To guard against the common tendency toward overly optimistic projections, you will be wise to run best-, mid-, and worst-case sce­narios for your sales and expense projections. Lynn Ivey encountered three major negative forces as she attempted to get The Ivey up and running: a grand opening that occurred six months later than pro­jected, a first year of sales that fell more than 90 percent below pro­jections, and a steep recession that started a year after she launched. She never seriously factored these scenarios into her planning, and instead relied on a single, optimistic view of the future. When these events unfolded, she had no strong contingency plan.

Third, your pro forma will train your eye on the path to prof­itability and key milestones along the way. One of these is the highly anticipated day that you break even, the day you begin to generate cash instead of burn it. Whether it’s projected to be in your third month or your third year, your breakeven point has a kind of catalyz­ing pull to it. Like a visible hilltop, it’s a milestone that you and your team will strive to reach.

Finally, your pro forma projections will help you estimate how much capital will be needed to get your business safely off the ground. You can anticipate cash needs or crises and prepare for them in ad­vance. By the time Lynn Ivey’s money became dangerously thin, her initial funding sources were tapped out, and she had to scramble to raise funds from a position of weakness rather than strength.

MASTERING CASH FLOW - Cash is like oxygen for a new venture, so mastering cash flow is a pivotal challenge for all entrepreneurs. Joel Kurtzman, through his extensive research underlying the book Start­ups That Work, identified positive cash flow as one of a handful of crit­ical success factors for venture success and a key driver of longer-term value creation.7

As any seasoned business owner or investor can attest, profitability doesn’t guarantee healthy cash flow. Cash is a product of payment timing, forward-looking investments, billing and collections practices, and other variables that, taken together, can have a counterintuitive effect on cash levels. One of the ironies of early venture success is that rapid growth can cause uninvited cash flow crises to arrive with little or no warning.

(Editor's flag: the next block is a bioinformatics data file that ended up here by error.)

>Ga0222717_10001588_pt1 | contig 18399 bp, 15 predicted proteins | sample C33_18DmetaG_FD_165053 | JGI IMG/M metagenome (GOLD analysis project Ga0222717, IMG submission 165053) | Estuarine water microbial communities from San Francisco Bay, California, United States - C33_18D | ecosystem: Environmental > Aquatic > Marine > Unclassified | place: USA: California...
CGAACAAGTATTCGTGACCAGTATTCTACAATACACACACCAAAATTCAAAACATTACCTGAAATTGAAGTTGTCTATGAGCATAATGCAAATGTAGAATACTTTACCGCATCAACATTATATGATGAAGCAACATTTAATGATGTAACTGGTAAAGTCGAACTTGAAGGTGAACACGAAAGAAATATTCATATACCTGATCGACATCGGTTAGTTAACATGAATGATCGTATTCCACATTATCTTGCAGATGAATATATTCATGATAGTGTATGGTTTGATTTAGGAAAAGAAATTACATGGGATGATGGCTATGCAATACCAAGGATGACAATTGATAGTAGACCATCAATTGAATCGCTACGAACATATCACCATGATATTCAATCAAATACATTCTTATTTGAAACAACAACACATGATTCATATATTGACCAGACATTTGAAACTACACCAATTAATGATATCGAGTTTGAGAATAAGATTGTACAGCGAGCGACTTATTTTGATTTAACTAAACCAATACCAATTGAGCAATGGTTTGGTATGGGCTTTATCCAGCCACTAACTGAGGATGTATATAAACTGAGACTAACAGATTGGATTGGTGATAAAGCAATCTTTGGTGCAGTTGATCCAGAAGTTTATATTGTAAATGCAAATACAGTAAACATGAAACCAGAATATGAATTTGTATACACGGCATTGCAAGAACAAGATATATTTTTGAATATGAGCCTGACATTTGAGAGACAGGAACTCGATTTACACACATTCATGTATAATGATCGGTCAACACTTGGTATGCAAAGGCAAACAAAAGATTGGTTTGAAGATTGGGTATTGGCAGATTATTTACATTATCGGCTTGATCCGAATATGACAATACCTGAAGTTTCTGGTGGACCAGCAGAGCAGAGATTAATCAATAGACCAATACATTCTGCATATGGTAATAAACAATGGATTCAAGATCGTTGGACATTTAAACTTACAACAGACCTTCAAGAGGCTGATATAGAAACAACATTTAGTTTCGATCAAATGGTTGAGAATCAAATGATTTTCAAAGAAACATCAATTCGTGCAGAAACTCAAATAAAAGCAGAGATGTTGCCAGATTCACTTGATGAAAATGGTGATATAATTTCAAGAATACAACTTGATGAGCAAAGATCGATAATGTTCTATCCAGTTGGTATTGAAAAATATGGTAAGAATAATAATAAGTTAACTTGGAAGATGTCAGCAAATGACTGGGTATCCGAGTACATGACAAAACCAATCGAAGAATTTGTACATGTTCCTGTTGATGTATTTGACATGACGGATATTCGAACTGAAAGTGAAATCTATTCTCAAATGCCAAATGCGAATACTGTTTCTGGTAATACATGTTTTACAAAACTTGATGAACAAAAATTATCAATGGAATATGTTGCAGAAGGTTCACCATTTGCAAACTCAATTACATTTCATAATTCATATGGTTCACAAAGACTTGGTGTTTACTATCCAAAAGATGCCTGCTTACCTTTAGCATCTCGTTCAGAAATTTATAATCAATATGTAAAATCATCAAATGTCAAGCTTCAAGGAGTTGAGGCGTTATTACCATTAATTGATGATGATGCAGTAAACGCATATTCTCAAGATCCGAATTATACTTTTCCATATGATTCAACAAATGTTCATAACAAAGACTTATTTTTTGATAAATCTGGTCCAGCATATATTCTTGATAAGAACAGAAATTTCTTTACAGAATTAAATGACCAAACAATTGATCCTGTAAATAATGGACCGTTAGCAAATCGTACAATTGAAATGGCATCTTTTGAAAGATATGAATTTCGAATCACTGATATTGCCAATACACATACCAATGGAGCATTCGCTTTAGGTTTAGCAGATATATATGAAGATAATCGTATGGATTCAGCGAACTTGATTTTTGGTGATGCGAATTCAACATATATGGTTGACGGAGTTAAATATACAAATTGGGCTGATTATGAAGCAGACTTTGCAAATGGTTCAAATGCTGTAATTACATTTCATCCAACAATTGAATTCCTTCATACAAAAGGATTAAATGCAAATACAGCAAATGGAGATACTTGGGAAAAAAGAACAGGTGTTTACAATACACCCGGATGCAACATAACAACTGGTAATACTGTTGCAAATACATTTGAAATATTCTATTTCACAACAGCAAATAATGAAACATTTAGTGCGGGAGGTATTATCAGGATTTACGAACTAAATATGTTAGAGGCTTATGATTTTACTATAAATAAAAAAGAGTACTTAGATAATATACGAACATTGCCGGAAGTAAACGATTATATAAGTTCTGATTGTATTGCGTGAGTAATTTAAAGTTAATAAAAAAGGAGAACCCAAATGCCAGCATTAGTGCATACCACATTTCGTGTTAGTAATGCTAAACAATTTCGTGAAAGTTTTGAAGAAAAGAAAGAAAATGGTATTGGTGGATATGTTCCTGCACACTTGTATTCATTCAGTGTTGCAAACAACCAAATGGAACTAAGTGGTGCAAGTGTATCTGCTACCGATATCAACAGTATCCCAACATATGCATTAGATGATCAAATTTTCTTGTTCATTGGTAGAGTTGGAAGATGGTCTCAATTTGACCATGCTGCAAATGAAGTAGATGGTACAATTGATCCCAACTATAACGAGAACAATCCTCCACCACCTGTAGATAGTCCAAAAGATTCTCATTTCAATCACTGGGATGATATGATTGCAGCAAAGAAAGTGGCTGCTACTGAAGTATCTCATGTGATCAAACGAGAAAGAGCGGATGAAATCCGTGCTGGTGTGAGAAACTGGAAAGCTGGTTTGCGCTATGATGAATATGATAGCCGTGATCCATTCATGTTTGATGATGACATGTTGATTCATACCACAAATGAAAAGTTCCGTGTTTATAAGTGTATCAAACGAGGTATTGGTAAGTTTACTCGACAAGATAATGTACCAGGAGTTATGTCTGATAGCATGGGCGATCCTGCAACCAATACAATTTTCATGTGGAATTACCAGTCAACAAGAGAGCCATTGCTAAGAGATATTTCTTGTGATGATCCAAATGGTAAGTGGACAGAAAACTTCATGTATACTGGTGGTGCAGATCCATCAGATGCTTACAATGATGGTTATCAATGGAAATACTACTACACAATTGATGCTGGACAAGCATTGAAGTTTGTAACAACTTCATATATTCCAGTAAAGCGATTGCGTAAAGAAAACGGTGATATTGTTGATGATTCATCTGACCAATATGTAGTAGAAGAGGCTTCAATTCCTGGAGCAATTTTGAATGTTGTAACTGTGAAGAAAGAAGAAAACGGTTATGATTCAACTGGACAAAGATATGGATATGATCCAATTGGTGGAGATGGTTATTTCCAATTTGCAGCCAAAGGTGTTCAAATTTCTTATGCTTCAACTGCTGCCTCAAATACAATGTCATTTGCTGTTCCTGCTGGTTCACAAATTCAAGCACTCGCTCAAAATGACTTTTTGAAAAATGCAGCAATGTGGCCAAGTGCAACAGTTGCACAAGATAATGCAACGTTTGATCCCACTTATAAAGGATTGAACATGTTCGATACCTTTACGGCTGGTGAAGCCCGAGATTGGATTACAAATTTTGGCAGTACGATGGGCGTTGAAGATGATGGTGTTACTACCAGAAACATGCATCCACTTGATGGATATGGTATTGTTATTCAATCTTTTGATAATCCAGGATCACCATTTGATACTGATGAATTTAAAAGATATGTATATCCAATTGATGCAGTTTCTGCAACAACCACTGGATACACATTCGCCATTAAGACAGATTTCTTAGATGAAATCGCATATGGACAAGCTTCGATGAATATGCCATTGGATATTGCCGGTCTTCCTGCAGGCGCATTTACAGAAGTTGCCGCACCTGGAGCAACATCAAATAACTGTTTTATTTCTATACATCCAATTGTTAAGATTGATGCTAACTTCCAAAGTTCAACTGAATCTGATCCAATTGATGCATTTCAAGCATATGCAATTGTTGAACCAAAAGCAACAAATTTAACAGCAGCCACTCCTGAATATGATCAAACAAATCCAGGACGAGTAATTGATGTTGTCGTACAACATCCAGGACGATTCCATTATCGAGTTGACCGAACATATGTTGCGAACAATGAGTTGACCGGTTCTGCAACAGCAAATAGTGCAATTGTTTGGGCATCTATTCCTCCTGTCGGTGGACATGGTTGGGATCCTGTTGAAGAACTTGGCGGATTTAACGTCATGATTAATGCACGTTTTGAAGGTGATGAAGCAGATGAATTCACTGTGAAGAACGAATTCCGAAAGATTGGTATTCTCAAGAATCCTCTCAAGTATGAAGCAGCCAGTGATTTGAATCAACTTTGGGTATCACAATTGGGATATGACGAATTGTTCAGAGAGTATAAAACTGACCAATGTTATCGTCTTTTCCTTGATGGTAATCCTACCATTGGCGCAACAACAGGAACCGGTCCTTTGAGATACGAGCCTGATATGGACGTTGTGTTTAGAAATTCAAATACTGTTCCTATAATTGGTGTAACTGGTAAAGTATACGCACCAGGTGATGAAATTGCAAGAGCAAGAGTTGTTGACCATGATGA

I am not ready to jump on the trendy bandwagon of pundits pro­claiming bootstrapping, launching your business at minimal expense and with scant starting capital, as the only credible way to build a busi­ness. As I’ll outline in the next section on funding, I believe that startup founders who afford themselves a healthy financial cushion, in what­ever form, enjoy a higher likelihood of success than the typical entre­preneur. But even the most well-financed entrepreneur can operate with a bootstrapper’s mindset to ensure healthy cash generation and management.

Beyond the usual focus on prudent spending practices, I recom­mend the following keys to managing your cash.

First, stay on top of your cash situation. Make this a non-negotiable management practice. Review your cash levels, cash flows, burn rate, and budget vs. actual expenses on a frequent, regular basis, at least weekly early in your launch. Bob Reiss advocates for the creation and review of a weekly financial snapshot, or “flash report,”8 and most highly successful businesspeople I know sit down on a regular basis to conduct such a review. For some, it’s Saturday morning coffee with their finance person. For others, it’s a routine weekday meeting. It sounds boring, and it sometimes is, but skip this practice at your peril.

Second, look far ahead down cash-flow road. The definition for “far” will vary depending on your type of business and your situation, but once you realize that you have only a few months of cash left, it’s often too late to do anything about it. Raising money often takes four to six months in the best of circumstances, and major expense cuts can take several months to have a positive impact on cash flow.

Third, don't delegate your ultimate accountability for the numbers. Many startup founders wisely outsource bookkeeping and financial analysis tasks. Eventually, with growth, you’ll need a trusted controller and/or

CFO in-house to stay on top of the numbers and conduct forward - looking analyses. But you should always be plugged in to what’s hap­pening with your financial keys. When it comes to early stage financials, you are the worrier-in-chief. Don’t count on anyone else to be lying awake at three in the morning, deciding where to trim costs or find additional capital.